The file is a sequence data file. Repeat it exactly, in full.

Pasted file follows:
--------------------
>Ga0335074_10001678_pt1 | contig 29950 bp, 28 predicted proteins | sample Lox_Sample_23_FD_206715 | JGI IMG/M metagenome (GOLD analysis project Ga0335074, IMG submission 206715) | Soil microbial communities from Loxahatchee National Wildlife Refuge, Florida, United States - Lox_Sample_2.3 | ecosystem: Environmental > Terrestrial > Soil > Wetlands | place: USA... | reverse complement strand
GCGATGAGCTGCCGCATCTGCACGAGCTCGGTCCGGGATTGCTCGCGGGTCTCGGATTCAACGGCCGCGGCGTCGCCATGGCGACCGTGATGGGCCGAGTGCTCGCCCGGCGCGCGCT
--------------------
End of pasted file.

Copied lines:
>Ga0335074_10001678_pt1 | contig 29950 bp, 28 predicted proteins | sample Lox_Sample_23_FD_206715 | JGI IMG/M metagenome (GOLD analysis project Ga0335074, IMG submission 206715) | Soil microbial communities from Loxahatchee National Wildlife Refuge, Florida, United States - Lox_Sample_2.3 | ecosystem: Environmental > Terrestrial > Soil > Wetlands | place: USA... | reverse complement strand
GCGATGAGCTGCCGCATCTGCACGAGCTCGGTCCGGGATTGCTCGCGGGTCTCGGATTCAACGGCCGCGGCGTCGCCATGGCGACCGTGATGGGCCGAGTGCTCGCCCGGCGCGCGCT